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Going shopping this weekend? Check out these SUPERMARKET TRICKS, TIPS AND INSIDER SECRETS

Going shopping this weekend? Check out these SUPERMARKET TRICKS, TIPS AND INSIDER SECRETS



Waddya say we all save some money in 2014? Consumerist put together a list of supermarket tricks and tips.

• Shopping carts are getting bigger so you’ll put more in them. In one test, shopping carts were doubled in size and shoppers bought 19% more.

• You probably only know the price of four items: Your brain can only hold so much. So while you know the approximate price of milk, bread, banana and eggs, 95% of shoppers have no clue what other things cost. The clueless shopper then doesn’t know if theyre’re getting a good deal outside those four things, so it might be good to study up.

• More than half of shoppers decide not to buy stuff in their cart while in the checkout line: That’s why supermarkets have started making checkout lanes narrower with less space to off-load those items. If you can’t dump it, you might be more likely to buy it.

• Wear headphones and listen to upbeat music while you shop: Many stores plant earworms by way of slow music, slower than the average heartbeat. That lulls you into spending more time at the store, which then leads to spending about 29% more.

• That myth about milk being in the back of the store so you have to walk aisle to get to it? Not quite the real reason. Milk needs to be refrigerated right away; the trucks unload in the back, so the fridges are there so that stores can fill the cases as quickly and easily as possible.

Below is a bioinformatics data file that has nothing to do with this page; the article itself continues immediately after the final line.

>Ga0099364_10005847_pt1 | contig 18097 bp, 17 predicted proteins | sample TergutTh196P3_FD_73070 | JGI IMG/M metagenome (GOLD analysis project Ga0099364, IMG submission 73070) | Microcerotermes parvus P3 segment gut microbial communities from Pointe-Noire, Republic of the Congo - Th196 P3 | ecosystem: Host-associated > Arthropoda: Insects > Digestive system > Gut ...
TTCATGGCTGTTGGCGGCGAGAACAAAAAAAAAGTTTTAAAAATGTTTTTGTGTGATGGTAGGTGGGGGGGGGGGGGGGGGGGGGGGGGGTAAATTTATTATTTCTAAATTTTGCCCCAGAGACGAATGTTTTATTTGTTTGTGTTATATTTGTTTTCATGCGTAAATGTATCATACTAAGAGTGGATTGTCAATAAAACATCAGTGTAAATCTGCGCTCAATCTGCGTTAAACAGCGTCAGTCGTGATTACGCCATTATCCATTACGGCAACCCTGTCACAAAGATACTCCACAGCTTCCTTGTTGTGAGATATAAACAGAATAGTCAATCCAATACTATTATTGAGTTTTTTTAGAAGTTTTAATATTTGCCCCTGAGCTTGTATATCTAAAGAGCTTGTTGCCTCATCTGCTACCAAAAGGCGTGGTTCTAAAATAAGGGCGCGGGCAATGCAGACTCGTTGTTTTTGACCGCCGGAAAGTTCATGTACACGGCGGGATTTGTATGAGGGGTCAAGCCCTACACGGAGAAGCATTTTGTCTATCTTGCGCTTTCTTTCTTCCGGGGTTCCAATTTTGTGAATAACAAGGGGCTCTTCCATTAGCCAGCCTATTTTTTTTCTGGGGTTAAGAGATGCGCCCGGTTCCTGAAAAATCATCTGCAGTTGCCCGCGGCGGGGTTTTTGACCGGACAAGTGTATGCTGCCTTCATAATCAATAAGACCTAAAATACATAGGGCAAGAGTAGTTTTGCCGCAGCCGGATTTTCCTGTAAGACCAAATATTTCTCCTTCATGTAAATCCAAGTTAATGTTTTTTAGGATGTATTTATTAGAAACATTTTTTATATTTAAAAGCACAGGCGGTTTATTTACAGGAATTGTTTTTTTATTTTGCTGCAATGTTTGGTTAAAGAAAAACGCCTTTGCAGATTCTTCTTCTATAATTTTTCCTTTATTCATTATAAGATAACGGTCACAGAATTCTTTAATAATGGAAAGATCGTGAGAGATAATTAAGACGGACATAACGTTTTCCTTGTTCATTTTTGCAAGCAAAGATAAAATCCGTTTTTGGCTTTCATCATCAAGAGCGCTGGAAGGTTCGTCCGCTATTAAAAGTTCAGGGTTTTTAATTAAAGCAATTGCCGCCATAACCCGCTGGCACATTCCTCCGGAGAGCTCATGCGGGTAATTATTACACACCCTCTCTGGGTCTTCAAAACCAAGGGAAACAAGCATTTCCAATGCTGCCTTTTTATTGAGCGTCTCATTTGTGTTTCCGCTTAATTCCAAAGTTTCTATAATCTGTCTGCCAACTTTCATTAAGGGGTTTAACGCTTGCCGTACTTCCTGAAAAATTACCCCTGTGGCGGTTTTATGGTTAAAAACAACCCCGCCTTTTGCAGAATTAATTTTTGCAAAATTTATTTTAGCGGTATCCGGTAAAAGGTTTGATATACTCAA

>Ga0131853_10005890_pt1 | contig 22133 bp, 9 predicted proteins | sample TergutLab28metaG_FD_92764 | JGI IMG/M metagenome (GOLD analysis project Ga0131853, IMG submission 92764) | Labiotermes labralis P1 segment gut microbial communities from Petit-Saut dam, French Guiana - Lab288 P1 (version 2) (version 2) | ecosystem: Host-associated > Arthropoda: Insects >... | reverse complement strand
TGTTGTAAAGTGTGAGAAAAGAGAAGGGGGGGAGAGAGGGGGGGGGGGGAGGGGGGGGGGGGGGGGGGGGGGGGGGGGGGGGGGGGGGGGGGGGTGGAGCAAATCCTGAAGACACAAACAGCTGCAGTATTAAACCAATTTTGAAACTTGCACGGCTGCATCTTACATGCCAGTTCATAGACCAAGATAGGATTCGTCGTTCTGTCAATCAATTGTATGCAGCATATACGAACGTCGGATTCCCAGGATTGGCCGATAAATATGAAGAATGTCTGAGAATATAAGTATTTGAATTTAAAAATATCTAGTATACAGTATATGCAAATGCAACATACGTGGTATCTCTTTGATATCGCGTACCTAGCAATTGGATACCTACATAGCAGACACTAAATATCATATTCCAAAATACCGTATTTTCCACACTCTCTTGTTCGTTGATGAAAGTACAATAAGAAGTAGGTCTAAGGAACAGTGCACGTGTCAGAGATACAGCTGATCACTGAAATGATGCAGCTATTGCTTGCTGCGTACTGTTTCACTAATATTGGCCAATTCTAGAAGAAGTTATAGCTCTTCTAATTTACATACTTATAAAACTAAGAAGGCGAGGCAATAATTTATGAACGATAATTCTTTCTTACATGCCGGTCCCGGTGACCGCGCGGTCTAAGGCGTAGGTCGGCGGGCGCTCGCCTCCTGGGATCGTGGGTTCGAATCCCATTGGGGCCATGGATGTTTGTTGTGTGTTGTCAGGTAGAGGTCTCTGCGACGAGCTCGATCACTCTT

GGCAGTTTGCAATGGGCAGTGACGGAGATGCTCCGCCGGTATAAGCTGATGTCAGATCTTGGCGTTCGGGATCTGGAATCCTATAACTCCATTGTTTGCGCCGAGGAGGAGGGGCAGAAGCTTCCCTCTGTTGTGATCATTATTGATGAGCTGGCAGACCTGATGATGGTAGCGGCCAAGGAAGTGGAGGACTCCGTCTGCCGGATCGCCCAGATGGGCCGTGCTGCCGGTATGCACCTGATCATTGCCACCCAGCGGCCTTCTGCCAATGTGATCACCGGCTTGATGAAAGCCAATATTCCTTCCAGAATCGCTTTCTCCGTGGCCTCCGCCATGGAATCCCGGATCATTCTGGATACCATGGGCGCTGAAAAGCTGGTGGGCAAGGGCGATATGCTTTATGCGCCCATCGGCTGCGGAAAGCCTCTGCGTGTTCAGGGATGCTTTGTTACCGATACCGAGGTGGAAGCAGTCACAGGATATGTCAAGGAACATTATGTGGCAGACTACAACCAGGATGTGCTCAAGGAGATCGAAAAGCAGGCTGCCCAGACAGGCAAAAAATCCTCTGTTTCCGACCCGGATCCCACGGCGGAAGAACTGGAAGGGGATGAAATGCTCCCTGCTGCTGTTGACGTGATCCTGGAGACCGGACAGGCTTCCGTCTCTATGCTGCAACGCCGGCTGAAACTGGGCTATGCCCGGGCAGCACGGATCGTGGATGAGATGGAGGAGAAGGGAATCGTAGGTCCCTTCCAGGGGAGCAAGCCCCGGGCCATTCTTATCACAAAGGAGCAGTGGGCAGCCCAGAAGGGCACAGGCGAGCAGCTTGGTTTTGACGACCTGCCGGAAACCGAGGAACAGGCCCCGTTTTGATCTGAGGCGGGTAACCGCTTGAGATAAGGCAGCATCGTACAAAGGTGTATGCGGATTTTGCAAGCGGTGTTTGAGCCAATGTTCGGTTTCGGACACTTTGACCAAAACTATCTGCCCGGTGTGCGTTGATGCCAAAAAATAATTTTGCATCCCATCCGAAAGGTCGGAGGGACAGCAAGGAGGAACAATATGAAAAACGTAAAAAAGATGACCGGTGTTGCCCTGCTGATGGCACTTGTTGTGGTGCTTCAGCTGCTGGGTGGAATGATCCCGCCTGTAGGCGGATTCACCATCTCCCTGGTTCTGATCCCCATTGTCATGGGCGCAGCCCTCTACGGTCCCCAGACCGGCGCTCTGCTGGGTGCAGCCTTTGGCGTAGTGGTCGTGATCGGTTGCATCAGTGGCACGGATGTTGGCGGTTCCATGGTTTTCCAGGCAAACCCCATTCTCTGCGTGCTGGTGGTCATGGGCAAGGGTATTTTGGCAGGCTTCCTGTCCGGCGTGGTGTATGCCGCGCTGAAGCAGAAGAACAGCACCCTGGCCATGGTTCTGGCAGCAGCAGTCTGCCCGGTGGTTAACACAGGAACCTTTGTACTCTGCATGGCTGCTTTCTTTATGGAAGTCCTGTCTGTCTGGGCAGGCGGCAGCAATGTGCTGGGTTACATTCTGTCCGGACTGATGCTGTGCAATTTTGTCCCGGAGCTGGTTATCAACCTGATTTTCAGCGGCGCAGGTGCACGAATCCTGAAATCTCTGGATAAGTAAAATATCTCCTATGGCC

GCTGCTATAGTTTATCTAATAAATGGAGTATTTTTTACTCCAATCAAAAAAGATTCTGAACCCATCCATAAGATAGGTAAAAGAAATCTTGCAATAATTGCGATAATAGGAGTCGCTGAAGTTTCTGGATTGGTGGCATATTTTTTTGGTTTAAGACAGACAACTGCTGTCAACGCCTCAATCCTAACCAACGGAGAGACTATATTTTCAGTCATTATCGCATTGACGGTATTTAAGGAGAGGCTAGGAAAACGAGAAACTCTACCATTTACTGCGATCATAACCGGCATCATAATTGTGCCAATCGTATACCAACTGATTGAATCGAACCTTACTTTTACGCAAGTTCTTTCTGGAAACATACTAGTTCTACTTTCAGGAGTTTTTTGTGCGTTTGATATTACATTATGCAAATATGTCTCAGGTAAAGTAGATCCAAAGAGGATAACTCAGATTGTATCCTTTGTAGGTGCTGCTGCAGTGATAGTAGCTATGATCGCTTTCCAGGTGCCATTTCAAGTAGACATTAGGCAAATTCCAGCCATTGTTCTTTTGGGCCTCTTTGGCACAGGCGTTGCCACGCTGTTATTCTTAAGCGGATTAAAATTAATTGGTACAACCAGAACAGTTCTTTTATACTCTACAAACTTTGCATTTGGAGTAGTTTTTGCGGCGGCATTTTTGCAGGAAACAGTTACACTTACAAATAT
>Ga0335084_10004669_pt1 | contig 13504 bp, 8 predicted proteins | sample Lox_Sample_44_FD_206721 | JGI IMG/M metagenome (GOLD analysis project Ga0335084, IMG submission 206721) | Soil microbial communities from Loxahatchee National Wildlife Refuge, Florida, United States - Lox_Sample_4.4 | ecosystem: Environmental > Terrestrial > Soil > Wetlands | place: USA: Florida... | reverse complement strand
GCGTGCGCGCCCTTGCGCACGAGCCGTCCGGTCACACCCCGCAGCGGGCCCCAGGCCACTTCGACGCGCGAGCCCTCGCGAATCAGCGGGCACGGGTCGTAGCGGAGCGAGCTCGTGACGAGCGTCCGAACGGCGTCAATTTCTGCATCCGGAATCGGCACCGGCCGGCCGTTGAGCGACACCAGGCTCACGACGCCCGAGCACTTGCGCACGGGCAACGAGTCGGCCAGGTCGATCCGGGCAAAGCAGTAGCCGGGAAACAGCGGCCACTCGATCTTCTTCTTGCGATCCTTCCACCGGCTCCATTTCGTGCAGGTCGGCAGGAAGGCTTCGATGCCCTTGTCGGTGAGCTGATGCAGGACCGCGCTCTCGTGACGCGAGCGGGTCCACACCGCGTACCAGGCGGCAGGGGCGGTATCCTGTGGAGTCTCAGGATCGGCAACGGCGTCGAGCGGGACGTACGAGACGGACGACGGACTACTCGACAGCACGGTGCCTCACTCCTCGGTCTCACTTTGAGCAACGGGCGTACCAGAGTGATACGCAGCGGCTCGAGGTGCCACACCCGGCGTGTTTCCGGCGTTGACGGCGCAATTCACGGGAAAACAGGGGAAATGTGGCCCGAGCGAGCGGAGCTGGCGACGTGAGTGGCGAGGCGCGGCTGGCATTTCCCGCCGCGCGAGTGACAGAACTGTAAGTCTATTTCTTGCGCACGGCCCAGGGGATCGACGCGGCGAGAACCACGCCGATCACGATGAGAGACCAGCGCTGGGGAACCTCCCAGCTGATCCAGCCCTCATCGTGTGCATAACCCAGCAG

• That mist on your fruits and vegetables looks nice, but really it can make them rot faster. Also make sure you shake off your leafy greens before you get to the checkout — the mist can add to an item’s weight.

• If you see something in the bakery or meat department that’s probably going to get marked down tomorrow, say "Hey, this is expiring tomorrow. Are you going to mark it down?" Sometimes they’ll do it for you right then.

• We’re all fools for the ten for $10 promotion. Stores will  take an 89-cent can of tuna and mark it "ten for $10" and instead of buying six cans for 89 cents, people will buy ten for $10.

• Just because you saw it in your grocery store circular doesn’t mean it’s necessarily on sale: Some of those products are just advertised so you’ll buy them.

• USDA quality grade means more than the cut’s name: Angus? So what — that’s no guarantee it’ll be a good steak, says Kari Underly, former grocery store meat cutter and author of The Art of Beef Cutting: A Meat Professional’s Guide to Butchering and Merchandising. Prime is the best, then choice (usually the highest grade available in grocery stores), followed by select, and finally standard.

• You aren’t that apple’s first customer: Shoppers are constantly picking up produce, dropping it, and putting it back, so beware.

• The carts never get cleaned: Babies will do their business on carts, chicken juice will leak and who knows if anyone cleaned up after that? If you’re worried about germs, give carts a quick swipe with sanitizing wipes.